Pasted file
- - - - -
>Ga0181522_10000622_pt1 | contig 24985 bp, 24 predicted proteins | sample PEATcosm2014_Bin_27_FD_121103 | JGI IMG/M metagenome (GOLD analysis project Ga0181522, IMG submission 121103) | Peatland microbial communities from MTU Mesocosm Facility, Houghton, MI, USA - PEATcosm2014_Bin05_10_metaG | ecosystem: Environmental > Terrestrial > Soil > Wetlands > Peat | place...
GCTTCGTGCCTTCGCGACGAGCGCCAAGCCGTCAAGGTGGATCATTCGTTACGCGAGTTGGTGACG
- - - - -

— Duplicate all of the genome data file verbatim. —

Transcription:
>Ga0181522_10000622_pt1 | contig 24985 bp, 24 predicted proteins | sample PEATcosm2014_Bin_27_FD_121103 | JGI IMG/M metagenome (GOLD analysis project Ga0181522, IMG submission 121103) | Peatland microbial communities from MTU Mesocosm Facility, Houghton, MI, USA - PEATcosm2014_Bin05_10_metaG | ecosystem: Environmental > Terrestrial > Soil > Wetlands > Peat | place...
GCTTCGTGCCTTCGCGACGAGCGCCAAGCCGTCAAGGTGGATCATTCGTTACGCGAGTTGGTGACG